Two songs were initially written and recorded, including I Still Have Faith in You, but their release was pushed back to early 2019, then late 2019, but never emerged. Since then the group have continued writing and recording, eventually ending up with a full album of material.

Digitally de-aged avatars of Abba, that will feature in Voyage.
Digitally de-aged avatars of Abba, that will feature in Voyage. Photograph: ABBA

In the interim, their pop cultural heft has continued to grow. The stage musical Mamma Mia!, debuted in 1999, and recently reopened in London’s West End, reintroduced the group’s hits to new generations. A 2008 film version made more than £440m in global box office takings and is an enduring family favourite: it is the UK’s biggest-selling DVD ever. A 2018 sequel, Mamma Mia! Here We Go Again, made £285m globally.

Their ongoing popularity has meant that their 1992 greatest hits collection, Abba Gold, is the longest-running album in the UK album chart. In July, it became the first to surpass 1,000 weeks there, and is currently sitting at No 14.

Long before the musical and movies, however, their song catalogue was already one of the most successful – and brilliant – in all pop music. Having formed in 1972, at the height of their fame in the mid-1970s six out of seven singles in a row reached No 1 in the UK: Fernando, Mamma Mia, Dancing Queen, Knowing Me Knowing You, Name of the Game and Take a Chance on Me. They had three further No 1s and a total of 19 Top 10 hits.

The reunion also brings two pairs of once-married couples back together. Lyngstad and Andersson were engaged in 1971, the same year that Fältskog and Ulvaeus married, but by 1981, both couples had divorced within a year of each other. Their romantic strife was explored with great candour in songs such as The Winner Takes It All, and in the psychodramas of their final album in 1981.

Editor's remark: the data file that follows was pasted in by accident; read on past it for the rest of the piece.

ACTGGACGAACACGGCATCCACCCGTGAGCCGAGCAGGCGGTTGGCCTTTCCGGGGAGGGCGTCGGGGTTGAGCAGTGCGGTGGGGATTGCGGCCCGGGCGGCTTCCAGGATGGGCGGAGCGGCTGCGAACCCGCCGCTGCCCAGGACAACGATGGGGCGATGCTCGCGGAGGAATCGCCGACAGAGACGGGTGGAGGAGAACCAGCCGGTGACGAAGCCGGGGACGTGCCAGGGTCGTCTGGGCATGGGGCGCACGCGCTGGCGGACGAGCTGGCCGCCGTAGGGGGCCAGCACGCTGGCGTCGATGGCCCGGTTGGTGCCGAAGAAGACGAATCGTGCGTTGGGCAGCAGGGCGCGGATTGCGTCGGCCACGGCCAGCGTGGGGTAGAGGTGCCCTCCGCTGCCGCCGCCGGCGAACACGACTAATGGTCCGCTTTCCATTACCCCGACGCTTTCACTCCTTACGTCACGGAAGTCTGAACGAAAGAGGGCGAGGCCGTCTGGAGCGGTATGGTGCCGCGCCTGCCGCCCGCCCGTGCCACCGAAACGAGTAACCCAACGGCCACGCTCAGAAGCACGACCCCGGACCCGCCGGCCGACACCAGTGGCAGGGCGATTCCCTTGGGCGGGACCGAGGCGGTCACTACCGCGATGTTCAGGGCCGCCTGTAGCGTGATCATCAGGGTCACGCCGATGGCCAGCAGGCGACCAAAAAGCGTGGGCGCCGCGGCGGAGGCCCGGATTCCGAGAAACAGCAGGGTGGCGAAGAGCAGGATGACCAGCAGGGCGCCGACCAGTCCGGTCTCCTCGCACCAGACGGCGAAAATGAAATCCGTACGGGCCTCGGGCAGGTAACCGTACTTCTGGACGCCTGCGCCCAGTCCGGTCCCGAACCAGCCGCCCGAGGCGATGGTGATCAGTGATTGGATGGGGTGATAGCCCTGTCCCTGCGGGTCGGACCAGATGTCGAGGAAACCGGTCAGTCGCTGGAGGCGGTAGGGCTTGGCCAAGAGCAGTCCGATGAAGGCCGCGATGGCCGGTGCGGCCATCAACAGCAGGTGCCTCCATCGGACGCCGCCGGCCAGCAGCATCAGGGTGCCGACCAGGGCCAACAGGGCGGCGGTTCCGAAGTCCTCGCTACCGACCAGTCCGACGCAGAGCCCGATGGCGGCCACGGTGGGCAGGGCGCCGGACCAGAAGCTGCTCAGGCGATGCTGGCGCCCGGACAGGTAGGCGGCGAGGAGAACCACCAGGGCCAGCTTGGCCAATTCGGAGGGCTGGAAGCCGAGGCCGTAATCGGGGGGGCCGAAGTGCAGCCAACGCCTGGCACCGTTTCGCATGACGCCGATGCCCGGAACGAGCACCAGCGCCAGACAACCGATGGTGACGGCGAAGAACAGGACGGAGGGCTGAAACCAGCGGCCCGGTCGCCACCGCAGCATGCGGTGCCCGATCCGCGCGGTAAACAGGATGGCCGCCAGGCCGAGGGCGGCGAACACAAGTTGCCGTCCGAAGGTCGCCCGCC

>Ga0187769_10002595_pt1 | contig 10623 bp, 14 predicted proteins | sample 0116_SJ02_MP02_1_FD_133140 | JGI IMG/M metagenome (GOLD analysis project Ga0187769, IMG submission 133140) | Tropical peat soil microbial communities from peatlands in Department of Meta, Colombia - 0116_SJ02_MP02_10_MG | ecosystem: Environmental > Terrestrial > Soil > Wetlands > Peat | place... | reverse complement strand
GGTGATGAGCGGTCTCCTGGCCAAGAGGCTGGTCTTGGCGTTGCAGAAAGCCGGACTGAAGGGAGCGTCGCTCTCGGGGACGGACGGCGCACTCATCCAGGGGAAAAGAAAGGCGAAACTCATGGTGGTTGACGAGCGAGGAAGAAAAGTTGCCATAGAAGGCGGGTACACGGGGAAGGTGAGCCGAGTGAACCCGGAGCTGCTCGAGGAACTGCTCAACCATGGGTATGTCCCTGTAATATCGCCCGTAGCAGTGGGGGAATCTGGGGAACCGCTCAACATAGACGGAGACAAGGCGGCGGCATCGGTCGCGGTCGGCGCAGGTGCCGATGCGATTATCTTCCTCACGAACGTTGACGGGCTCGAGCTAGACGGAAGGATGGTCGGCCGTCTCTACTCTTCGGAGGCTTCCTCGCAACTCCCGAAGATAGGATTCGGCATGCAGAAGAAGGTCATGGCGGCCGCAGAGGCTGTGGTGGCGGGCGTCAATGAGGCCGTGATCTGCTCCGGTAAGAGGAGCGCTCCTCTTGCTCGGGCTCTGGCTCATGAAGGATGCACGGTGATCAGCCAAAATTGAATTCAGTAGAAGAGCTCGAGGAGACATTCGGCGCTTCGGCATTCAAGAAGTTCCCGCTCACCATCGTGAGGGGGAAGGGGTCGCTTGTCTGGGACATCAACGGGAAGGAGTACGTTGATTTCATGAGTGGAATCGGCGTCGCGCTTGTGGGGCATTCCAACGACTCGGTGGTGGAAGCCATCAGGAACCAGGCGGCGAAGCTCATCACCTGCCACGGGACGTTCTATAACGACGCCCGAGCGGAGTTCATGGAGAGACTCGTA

The group fizzled out in 1983 without an official breakup announcement. In the years since, Fältskog released 12 solo albums, most recently A in 2013; Lyngstad released three albums and made occasional one-off recordings.

Andersson and Ulvaeus co-wrote numerous musicals, including Chess with Tim Rice, and in 2013 they worked with EDM producer Avicii to compose the theme for the Eurovision Song Contest, which they had won with Waterloo in 1974.

The group have long denied they would ever perform live again. In 2014, Lyngstad said: “We only have one answer and that is no … No amount of money would change our minds. Maybe we sometimes say it would be good to do a song together again, just a recording and nothing else.”

In 2016, they did perform one song together at a party to celebrate 50 years of the Andersson-Ulvaeus songwriting partnership: The Way Old Friends Do.

Speaking at a London launch event for Voyage, Ulvaeus said the band was as close as they ever were. “It is incredible to be where we are, no imagination could dream up that. To release a new album after 40 years and to still be the best of friends … to still have a total loyalty. Who has experienced that? Nobody … It is such fun and we have been longing for this for such a long time.”

Why do the project now? “We wanted to do it before we were dead,” he said.

Andersson, also appearing, said the worst of the filming was when they had to shave their beards. “I’ve had mine 50 years.”

Ulvaeus said they chose London to host their live show because “London is the best city to be in when it comes to entertainment, theatre, musicals … We have always felt that the Brits see us as their own.”

Asked what the best thing about being in Abba is, Andersson replied, with refreshing candour: “Not having to worry about the money. You are free to do anything, to keep on writing the music.”

This article was updated with a correction: Abba won the Eurovision Song Contest with Waterloo in 1974, not 1971.